Bariatric Embolization Trial for the Obese Nonsurgical (BET-ON)
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The purpose of this study is to assess the safety profile of bariatric embolizations and confirm published reports of sustained post-procedural weight loss, and pathologically assess post-procedural metabolic effects.
Condition or disease
ObesityWeight LossBody WeightMorbid Obesity
Procedure: Left gastric artery embolization
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Since 2003, the proportion of Canadians who were obese has increased 17.5%. Obesity is ranked as the fifth leading risk for mortality globally. Obesity has been strongly linked to numerous comorbidities, including type II diabetes, hyperlipidemia, hypertension, obstructive sleep apnea, heart disease, stroke, asthma, cancer, and depression.
The pathophysiology of obesity is complex and inadequately understood. Nevertheless, an energy imbalance is fundamentally at fault. As recently as 1996, ghrelin, the hormonal stimulus for hunger was identified. Further research has revealed that ghrelin, predominantly produced in the fundus of the stomach, stimulates appetite and increases serum concentrations of growth hormone, adrenocorticotropic hormone, cortisol, prolactin, and glucose.
Congruously, the complexity of obesity is reflected in the efficacy of modern therapy. Treatment for obesity lies along a spectrum of available modalities beginning with diet modification, exercise therapy, pharmacotherapy, and surgery. Despite initial positive results, diet and exercise frequently prove futile for long-term management of weight loss. Likewise, it is uncommon for diabetic remission to be achieved through pharmaco-therapeutic agents, most of the medications designed to stabilize and improve diabetic control. This has led to the advent of interventional treatment for these conditions.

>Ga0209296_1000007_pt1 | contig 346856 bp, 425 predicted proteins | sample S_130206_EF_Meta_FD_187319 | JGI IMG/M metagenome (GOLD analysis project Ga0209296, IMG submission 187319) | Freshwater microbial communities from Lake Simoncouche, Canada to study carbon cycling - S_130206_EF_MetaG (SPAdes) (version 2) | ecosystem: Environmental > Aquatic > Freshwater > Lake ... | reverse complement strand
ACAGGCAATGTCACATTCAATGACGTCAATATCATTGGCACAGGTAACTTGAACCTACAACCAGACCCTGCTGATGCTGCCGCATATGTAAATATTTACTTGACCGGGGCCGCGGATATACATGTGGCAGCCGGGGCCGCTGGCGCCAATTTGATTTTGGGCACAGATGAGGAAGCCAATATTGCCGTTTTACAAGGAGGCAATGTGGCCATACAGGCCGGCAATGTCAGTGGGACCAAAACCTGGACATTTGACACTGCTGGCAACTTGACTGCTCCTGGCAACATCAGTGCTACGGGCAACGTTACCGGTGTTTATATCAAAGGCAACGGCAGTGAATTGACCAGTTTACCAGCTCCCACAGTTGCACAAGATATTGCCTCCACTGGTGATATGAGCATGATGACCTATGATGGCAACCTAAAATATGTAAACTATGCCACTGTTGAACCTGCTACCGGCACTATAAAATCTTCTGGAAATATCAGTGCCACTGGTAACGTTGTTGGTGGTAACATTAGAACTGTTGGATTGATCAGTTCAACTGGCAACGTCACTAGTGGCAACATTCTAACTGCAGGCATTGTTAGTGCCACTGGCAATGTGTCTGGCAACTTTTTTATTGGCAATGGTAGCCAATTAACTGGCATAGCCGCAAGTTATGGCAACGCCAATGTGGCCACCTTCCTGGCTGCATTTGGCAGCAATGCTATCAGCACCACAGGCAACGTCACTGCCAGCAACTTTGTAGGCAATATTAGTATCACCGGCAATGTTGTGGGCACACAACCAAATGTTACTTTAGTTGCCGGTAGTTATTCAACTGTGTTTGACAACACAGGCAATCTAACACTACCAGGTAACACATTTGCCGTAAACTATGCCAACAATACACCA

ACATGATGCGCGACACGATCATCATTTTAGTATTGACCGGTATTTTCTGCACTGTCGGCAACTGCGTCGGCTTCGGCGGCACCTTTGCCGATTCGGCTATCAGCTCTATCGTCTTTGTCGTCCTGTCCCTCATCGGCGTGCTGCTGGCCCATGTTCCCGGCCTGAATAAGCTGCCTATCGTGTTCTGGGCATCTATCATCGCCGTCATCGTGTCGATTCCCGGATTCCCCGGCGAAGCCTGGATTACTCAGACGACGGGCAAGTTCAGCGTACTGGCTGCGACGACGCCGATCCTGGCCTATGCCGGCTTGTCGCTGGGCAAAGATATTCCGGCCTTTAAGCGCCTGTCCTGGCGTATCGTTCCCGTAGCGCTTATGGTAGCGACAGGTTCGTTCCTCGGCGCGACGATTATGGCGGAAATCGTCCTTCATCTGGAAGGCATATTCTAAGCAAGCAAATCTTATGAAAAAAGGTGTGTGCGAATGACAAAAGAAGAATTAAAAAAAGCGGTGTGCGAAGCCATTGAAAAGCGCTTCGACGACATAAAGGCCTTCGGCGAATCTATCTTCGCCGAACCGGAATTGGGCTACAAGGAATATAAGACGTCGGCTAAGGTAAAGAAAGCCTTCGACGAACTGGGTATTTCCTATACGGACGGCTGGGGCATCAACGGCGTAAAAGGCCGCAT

Bariatric surgery is the current gold-standard in the treatment of morbid obesity with recent evidence revealing that bariatric surgery is more effective than medical treatment for the long-term control of obese patients with type 2 diabetes. It is postulated that in addition to the restrictive effects associated with bariatric surgery, resection or disruption of the ghrelin producing regions of the stomach may play a significant role in eventual weight loss.
The primary source of blood flow to the fundus of the stomach, where the majority of ghrelin-producing cells are found, is the left gastric artery. This artery is commonly accessed percutaneously for the management of refractory upper gastrointestinal bleeding. Embolizations are typically well tolerated, therefore, it has been purported that selective embolization of this artery could induce adequate ischemia to the fundus resulting in a rapid decrease in ghrelin-producing cells along with its neurological and metabolic effects.